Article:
Pharmaceutical Insights

Using Solid Form Patents to Protect Pharmaceutical Products — Part II

A Genus-Species Approach for Claiming Pharmaceutical Salts

     Many drugs on the market today are formulated with active pharmaceutical ingredients in the form of salts rather than free acids or bases. As a general proposition, salts are easier to handle and manufacture and may present advantageous solubility or bioavailability characteristics. Their value, therefore, should not be underestimated. Indeed, generations of life science patent practitioners have drafted patents claiming pharmaceutically acceptable salts of active compounds.

       Pfizer v. Apotex, 480 F.3d 1348 (Fed. Cir. 2007), challenged this practice. Pfizer asserted claims 1-3 of U.S. Patent Number 4,879,303 against Apotex with claim 1 limited to "[t]he besylate salt of amlodipine." At trial, Apotex argued that the claims were invalid, but the district court disagreed and held for Pfizer.  On appeal, the Federal Circuit reversed, finding the ‘303 patent invalid for obviousness.

      Amlodipine, the active ingredient in Norvasc®, was claimed in earlier U.S. Patent No. 4,572,909 along with several salts, but not besylate, with “maleates” being the preferred salts.[1] Pfizer scientists discovered, however, that the maleate salt was unstable and tablets made with the salt were too sticky for manufacturing.  A small salt screen was performed resulting in the besylate salt.  It was found to have superior properties and was chosen for further development.  A patent application ensued directed to the besylate salt which later matured into the '303 patent.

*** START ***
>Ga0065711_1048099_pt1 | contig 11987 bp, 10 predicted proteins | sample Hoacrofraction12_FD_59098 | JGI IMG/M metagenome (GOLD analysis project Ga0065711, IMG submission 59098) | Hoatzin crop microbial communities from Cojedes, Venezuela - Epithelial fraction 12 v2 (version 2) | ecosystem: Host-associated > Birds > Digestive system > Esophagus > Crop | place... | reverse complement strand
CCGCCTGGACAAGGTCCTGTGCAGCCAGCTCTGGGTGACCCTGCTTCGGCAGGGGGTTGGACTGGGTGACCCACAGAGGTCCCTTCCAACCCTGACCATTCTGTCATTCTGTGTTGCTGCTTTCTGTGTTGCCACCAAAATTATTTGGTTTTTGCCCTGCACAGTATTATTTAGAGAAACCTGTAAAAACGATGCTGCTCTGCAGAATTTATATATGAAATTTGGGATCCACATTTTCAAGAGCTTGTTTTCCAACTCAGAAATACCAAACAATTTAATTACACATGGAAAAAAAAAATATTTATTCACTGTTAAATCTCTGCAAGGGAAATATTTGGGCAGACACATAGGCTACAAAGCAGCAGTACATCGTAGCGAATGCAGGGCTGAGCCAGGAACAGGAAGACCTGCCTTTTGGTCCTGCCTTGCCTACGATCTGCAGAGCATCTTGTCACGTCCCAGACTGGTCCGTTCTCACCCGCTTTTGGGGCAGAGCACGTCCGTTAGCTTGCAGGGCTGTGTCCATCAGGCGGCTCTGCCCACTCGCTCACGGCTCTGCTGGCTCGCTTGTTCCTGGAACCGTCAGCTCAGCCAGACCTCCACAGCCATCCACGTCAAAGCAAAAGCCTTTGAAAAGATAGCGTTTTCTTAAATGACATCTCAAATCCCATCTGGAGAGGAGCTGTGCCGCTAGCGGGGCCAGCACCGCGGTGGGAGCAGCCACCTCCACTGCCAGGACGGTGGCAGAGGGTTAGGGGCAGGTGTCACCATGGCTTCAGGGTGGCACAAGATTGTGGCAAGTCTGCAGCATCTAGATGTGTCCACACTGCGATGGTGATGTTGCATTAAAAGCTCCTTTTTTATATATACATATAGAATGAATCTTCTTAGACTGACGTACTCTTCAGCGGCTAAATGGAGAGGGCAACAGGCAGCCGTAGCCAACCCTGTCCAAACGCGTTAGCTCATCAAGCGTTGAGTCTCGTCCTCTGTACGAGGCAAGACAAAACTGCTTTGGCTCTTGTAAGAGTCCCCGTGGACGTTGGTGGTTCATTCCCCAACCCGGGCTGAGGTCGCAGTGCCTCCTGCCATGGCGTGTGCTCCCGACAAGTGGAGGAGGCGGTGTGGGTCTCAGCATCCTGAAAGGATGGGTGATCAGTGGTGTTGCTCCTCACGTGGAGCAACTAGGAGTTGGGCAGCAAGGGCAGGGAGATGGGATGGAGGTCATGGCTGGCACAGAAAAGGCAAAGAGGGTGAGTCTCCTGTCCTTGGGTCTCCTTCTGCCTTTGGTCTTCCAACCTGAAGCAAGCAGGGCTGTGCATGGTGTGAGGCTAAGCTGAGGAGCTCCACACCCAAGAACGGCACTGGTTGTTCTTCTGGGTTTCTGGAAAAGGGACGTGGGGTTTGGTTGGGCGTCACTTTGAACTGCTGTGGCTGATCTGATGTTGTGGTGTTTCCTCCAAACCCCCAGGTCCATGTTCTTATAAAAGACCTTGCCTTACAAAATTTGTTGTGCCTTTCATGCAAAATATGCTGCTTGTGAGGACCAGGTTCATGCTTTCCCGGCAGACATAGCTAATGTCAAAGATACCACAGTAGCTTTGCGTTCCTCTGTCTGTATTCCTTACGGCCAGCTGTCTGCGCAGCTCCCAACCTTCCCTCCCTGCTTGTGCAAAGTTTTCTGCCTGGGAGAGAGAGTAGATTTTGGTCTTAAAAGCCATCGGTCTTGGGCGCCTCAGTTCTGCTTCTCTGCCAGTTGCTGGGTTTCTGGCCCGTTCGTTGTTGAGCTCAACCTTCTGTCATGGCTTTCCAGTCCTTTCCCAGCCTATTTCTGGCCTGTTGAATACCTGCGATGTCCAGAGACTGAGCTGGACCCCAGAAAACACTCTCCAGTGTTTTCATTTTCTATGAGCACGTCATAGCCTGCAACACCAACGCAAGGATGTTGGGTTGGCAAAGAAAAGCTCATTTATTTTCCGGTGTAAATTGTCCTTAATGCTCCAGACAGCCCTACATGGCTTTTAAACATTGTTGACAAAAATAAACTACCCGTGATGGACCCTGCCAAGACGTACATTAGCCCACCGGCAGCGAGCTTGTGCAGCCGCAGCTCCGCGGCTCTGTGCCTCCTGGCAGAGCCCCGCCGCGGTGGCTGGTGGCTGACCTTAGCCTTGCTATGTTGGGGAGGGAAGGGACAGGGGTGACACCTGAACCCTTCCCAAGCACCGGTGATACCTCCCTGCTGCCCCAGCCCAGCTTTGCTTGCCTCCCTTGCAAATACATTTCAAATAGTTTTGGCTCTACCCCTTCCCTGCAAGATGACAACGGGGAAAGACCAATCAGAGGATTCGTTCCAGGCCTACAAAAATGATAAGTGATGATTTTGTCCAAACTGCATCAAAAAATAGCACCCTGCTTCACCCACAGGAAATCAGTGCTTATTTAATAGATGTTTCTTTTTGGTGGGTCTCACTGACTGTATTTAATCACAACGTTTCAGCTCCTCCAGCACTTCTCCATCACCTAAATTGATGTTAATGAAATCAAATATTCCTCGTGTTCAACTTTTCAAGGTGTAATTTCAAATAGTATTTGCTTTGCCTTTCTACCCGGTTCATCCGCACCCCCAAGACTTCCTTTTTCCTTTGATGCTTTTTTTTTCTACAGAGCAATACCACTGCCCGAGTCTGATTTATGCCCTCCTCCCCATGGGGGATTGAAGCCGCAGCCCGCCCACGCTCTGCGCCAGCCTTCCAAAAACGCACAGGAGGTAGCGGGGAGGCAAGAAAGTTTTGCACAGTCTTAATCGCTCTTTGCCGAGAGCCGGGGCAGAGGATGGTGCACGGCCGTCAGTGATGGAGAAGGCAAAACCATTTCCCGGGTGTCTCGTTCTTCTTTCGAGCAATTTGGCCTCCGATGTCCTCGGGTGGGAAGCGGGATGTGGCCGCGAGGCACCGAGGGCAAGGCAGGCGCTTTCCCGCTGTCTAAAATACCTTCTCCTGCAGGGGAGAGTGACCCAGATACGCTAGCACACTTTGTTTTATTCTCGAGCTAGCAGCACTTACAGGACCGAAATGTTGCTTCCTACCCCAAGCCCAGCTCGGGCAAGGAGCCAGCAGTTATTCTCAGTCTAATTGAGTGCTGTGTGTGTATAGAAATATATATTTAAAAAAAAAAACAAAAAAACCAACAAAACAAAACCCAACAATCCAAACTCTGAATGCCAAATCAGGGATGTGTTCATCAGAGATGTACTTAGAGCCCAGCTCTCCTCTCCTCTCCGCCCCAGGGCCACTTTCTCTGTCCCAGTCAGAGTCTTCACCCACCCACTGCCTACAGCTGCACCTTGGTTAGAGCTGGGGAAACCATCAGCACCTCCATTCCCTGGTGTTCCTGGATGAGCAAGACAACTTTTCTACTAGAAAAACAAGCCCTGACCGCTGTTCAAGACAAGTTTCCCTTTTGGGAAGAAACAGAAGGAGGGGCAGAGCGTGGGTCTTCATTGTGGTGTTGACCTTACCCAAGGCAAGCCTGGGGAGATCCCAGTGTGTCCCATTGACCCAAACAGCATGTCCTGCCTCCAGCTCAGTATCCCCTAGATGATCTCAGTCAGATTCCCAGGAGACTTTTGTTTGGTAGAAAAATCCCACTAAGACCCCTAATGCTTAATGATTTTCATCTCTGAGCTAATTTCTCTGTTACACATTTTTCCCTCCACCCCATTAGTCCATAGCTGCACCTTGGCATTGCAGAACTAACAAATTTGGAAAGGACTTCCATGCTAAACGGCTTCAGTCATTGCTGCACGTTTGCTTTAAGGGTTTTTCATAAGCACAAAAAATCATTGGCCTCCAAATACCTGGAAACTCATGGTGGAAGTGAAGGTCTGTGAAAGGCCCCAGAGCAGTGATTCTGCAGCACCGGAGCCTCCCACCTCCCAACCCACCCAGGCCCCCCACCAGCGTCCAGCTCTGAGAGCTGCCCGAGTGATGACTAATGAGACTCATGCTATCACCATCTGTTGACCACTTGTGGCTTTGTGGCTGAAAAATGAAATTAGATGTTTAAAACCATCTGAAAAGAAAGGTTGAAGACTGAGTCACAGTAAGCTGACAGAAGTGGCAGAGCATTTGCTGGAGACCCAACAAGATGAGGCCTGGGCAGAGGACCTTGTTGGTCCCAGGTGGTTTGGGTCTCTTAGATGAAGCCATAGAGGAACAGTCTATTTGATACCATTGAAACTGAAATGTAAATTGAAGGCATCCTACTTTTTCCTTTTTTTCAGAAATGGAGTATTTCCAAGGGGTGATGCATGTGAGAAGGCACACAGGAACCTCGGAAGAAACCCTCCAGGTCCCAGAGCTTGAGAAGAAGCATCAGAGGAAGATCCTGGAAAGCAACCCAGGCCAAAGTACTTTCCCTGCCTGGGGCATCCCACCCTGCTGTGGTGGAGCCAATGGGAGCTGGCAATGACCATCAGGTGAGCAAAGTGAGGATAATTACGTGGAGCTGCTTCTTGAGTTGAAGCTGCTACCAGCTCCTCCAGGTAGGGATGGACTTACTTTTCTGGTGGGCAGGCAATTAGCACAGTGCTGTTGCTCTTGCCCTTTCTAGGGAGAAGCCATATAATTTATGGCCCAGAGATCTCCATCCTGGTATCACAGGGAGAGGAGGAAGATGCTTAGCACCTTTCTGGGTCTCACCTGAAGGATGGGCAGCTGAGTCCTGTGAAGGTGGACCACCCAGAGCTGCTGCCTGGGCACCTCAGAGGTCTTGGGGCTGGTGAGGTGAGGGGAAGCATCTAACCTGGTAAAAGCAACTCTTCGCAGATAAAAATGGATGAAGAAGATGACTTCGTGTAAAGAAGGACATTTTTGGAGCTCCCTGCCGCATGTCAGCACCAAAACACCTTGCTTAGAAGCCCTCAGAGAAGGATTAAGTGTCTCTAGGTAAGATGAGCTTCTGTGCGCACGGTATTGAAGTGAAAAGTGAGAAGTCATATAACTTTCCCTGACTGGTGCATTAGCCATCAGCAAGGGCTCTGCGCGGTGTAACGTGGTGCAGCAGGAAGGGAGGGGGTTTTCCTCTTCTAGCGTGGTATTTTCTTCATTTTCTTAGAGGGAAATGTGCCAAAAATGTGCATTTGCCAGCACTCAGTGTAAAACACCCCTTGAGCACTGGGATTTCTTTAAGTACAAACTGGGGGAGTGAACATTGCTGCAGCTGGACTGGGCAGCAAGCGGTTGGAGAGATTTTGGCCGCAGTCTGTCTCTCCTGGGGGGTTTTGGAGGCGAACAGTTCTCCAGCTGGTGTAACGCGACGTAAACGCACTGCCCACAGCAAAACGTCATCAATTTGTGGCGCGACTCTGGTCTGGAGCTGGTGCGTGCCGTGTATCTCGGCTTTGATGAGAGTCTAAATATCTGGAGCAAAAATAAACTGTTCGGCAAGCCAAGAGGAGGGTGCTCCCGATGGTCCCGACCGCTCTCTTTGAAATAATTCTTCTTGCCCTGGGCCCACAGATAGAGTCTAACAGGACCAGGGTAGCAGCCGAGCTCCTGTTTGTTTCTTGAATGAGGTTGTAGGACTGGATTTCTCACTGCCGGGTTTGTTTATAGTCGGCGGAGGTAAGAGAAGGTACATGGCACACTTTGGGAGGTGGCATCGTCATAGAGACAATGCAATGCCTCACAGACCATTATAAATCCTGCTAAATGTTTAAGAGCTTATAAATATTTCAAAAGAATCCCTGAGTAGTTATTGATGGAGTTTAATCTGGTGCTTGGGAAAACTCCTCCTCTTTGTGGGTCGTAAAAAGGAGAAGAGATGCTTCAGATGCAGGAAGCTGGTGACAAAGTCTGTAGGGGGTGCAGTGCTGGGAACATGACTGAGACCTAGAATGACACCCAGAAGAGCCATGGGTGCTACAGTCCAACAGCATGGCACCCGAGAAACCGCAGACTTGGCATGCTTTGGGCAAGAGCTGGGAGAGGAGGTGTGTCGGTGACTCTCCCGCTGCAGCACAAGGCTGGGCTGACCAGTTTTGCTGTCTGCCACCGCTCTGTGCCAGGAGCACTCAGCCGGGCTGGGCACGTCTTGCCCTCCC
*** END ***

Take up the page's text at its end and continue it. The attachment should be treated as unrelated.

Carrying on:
Ultimately, however, the Federal Circuit, invalidated the ‘303 patent as obvious concluding:

[T]he prior art provided not only the means of creating acid addition salts but also predicted the results, which Pfizer merely had to verify through routine testing . . . . The evidence shows that, upon making a new acid addition salt, it was routine in the art to verify the expected physicochemical characteristics of each salt, including solubility, pH, stability, hygroscopicity, and stickiness, and Pfizer's scientists used standard techniques to do so. These type of experiments used by Pfizer's scientists to verify the physicochemical characteristics of each salt are not equivalent to the trial and error procedures often employed to discover a new compound where the prior art gave no motivation or suggestion to make the new compound nor a reasonable expectation of success. (citation omitted) (emphasis in last sentence added)[2]

       Whereas claim 1 of the '303 patent generically claims the besylate salt — it encompasses the besylate salt as a solid, solution, or even a gas (if possible) — a more narrowly crafted claim may avoid obviousness. It is well known, for example, that acid and bases form salts in solution and that predicting the formation of such salts in solution may be based on the relative pKas of the reactants. What is not predictable, however, is the structure and properties of crystalline salts or whether crystalline salts may be made for a particular acid-base pair. A claim to a particular crystalline salt or a crystalline salt having certain solid-state analytical parameters such as x-ray powder peaks or Raman peaks, would incorporate substantial unpredictability. Thus, the fact that a generic maleate salt of compound X is in the prior art provides no motivation or suggestion as to the structure or properties of a crystalline maleate salt let alone a crystalline besylate salt nor does it provide for a reasonable expectation of success that such crystalline salts could be made or even exist.